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A furry social robot can reduce pain and increase happiness -- Ben-Gurion University researchers

American Associates, Ben-Gurion University of the Negev

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IMAGE: Levy-Tzedek and her team discovered that a single, 60-minute interaction with PARO actually improved mood as well as reduced mild or severe pain. When participants touched PARO, they experienced greater... view more 

Credit: Ben-Gurion University of the Negev

BEER-SHEVA, Israel...June 23, 2020 - Could furry social robots help bolster moods and reduce pain when human to human contact isn't an option, for example, during a pandemic?

According to a new study by Ben-Gurion University of the Negev (BGU) researchers published in Scientific Reports, a one-time, hour-long session with a plush, seal-like social robot reduced pain and oxytocin levels, and increased happiness. The Japanese social robot, PARO, emits seal-like sounds and moves its head and flippers in response to being spoken to and touched.

Human-to-human contact has been found to bolster mood and reduce pain in previous studies. Dr. Shelly Levy-Tzedek of the BGU Department of Physical Therapy and her team investigated whether a furry social robot could induce similar effects when normal human-to-human contact is not available.

Levy-Tzedek and her team discovered that a single, 60-minute interaction with PARO actually improved mood as well as reduced mild or severe pain. When participants touched PARO, they experienced greater pain reduction than when it was simply present in their room.

Surprisingly, the BGU researchers discovered lower oxytocin levels in those who interacted with PARO than in the control group participants, who did not meet PARO. Typically, oxytocin, sometimes called "the love homone," is elevated among romantic partners or mothers playing with their children, so a lower level of oxytocin wasn't expected. However, more recent studies have shown that outside of close relationships, oxytocin production is a stress indicator and therefore, a reduction could indicate relaxation.

"These findings offer new strategies for pain management and for improving well-being, which are particularly needed at this time, when social distancing is a crucial factor in public health," says Dr. Levy-Tzedek.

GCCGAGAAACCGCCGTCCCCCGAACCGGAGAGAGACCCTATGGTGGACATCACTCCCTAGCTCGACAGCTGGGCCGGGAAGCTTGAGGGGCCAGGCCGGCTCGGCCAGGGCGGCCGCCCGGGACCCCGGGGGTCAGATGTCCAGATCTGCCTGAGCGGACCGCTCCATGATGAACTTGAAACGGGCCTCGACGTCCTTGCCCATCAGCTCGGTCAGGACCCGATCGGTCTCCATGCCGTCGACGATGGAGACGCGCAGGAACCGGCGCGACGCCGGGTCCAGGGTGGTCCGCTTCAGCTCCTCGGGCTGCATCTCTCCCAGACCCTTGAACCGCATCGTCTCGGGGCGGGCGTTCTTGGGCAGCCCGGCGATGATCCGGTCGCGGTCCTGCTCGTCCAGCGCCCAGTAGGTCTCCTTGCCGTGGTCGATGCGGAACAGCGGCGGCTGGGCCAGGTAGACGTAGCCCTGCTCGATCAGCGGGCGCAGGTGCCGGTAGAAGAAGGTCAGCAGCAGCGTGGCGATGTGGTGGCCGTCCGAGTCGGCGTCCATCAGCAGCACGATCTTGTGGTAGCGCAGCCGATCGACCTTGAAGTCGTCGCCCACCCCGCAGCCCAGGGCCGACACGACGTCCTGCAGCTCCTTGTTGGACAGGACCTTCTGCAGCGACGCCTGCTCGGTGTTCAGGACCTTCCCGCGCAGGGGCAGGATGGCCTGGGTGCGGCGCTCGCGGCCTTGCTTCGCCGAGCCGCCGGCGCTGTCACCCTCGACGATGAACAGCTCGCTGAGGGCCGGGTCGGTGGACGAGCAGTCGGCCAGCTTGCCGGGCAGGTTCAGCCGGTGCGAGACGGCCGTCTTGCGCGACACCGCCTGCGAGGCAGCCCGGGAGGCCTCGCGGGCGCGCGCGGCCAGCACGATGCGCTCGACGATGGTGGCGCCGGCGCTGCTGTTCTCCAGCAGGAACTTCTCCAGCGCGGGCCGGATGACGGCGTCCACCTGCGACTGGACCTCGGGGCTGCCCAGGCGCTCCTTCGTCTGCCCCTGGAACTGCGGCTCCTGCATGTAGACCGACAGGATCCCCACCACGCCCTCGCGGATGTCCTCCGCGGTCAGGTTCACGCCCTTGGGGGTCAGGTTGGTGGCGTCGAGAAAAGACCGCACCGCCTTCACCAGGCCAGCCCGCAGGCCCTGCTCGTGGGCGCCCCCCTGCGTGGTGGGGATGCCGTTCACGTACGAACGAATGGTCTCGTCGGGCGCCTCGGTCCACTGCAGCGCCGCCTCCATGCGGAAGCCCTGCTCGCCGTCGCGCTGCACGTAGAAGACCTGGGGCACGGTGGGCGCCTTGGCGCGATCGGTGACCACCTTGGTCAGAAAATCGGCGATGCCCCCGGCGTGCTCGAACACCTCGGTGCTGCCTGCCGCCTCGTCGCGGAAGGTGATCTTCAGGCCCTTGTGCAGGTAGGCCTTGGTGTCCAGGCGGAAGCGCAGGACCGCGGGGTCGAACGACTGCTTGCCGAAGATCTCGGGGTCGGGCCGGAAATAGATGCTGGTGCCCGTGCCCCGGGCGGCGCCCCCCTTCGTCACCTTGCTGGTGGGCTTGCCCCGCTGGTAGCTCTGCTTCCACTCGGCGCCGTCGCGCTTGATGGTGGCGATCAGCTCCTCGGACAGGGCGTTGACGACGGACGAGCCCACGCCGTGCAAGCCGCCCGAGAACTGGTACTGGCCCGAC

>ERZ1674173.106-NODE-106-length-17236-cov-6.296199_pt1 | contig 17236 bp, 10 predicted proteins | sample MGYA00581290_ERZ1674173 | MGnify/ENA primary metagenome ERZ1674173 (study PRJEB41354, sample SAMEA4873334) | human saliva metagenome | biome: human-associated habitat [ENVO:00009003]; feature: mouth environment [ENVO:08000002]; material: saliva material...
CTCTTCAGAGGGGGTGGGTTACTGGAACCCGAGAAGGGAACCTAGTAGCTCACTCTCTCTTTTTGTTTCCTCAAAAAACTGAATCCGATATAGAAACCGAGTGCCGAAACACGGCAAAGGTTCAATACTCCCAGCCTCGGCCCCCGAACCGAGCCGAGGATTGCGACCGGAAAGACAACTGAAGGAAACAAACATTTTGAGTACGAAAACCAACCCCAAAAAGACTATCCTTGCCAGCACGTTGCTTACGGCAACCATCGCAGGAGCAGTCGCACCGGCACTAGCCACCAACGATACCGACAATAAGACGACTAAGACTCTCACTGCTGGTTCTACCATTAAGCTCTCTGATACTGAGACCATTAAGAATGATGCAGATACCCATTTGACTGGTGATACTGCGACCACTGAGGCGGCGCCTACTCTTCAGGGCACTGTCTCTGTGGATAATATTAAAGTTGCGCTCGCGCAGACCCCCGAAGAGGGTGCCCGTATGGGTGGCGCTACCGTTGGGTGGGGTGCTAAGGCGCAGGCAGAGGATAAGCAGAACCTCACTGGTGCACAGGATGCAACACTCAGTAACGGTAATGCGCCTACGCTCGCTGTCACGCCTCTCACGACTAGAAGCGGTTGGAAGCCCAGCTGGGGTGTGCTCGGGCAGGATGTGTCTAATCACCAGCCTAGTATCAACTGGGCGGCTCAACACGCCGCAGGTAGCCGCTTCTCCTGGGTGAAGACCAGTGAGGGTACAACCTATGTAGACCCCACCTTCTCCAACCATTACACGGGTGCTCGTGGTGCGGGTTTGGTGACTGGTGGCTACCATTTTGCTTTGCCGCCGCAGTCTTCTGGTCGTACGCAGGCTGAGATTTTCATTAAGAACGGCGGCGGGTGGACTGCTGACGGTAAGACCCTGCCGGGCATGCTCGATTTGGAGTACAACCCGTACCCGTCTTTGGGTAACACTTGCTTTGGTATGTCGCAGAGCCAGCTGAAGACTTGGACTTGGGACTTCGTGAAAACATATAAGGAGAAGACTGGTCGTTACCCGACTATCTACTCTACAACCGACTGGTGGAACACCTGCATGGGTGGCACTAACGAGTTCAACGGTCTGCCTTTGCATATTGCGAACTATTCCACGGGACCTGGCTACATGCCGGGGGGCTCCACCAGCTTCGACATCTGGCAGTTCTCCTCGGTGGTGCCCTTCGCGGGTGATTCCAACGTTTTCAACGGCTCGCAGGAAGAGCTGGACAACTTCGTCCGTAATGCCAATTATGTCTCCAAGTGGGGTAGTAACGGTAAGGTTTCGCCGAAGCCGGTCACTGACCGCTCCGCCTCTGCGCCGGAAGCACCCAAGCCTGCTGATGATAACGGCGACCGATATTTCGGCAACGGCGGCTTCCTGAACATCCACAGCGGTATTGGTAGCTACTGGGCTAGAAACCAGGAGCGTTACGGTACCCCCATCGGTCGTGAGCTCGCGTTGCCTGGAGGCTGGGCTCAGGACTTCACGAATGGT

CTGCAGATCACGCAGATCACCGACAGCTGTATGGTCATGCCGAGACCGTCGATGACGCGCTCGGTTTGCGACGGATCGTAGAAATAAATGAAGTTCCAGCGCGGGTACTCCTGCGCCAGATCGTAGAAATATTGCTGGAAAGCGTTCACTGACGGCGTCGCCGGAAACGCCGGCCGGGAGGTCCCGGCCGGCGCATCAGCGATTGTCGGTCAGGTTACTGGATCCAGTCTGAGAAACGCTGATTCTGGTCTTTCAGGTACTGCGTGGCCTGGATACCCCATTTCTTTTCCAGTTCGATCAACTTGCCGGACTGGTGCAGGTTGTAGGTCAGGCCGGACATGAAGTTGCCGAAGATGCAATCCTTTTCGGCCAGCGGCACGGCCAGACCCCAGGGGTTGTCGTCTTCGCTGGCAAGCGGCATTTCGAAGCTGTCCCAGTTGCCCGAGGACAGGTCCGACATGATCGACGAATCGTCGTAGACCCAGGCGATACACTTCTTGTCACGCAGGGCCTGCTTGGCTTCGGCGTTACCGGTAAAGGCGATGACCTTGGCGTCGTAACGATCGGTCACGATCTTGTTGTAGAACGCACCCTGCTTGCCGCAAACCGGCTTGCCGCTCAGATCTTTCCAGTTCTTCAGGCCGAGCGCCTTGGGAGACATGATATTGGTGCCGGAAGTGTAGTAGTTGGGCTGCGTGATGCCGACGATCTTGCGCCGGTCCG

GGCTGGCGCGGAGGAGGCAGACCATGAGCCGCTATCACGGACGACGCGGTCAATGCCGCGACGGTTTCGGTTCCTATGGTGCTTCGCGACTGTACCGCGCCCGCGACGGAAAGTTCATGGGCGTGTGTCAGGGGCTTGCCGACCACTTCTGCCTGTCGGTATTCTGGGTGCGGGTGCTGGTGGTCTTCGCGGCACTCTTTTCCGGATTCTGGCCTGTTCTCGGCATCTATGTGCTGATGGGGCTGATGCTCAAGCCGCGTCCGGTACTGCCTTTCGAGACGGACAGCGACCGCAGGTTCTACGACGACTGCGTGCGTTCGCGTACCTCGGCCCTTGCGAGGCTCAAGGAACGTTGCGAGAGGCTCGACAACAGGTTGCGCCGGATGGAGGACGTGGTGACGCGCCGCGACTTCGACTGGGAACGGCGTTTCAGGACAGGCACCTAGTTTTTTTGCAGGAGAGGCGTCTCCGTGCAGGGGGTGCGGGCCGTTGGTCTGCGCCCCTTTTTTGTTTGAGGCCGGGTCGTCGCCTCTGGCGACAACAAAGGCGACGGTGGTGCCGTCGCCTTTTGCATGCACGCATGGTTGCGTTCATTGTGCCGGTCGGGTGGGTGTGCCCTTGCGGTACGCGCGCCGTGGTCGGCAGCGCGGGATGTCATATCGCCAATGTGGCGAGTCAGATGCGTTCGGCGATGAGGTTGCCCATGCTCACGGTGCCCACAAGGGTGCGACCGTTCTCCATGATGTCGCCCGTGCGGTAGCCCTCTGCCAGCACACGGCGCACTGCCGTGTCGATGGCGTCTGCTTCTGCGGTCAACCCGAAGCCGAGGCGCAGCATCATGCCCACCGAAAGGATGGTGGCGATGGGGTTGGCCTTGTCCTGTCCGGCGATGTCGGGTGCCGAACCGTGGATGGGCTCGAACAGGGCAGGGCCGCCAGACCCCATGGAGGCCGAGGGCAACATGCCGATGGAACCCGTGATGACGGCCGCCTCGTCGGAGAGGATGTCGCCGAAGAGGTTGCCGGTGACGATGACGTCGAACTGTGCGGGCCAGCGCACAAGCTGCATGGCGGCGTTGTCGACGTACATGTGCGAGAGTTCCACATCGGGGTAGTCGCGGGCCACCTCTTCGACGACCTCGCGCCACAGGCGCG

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The research was partially supported by the Helmsley Charitable Trust through the Agricultural, Biological and Cognitive Robotics Initiative and by the Marcus Endowment Fund, both at the Ben-Gurion University of the Negev. Financial support was provided by the Rosetrees Trust, the Borten Family Foundation and the Consolidated Anti-Aging Foundation grants. This research was also supported by the Israel Science Foundation (grants No. 535/16 and 2166/16), the Israel Pain Association, and received funding from the European Union's Horizon 2020 research and innovation program under the Marie Sk?odowska-Curie grant agreement No 754340.

American Associates, Ben-Gurion University of the Negev

American Associates, Ben-Gurion University of the Negev (AABGU) plays a vital role in sustaining David Ben-Gurion's vision: creating a world-class institution of education and research in the Israeli desert, nurturing the Negev community and sharing the University's expertise locally and around the globe. Celebrating the 50th birthday of Ben-Gurion University of the Negev (BGU), AABGU imagines a future that goes beyond the walls of academia. It is a future where BGU invents a new world and inspires a vision for a stronger Israel and its next generation of leaders. Together with supporters, AABGU will help the University foster excellence in teaching, research and outreach to the communities of the Negev for the next 50 years and beyond. AABGU, headquartered in Manhattan, has regional offices throughout the United States. For more information visit http://www.aabgu.org.

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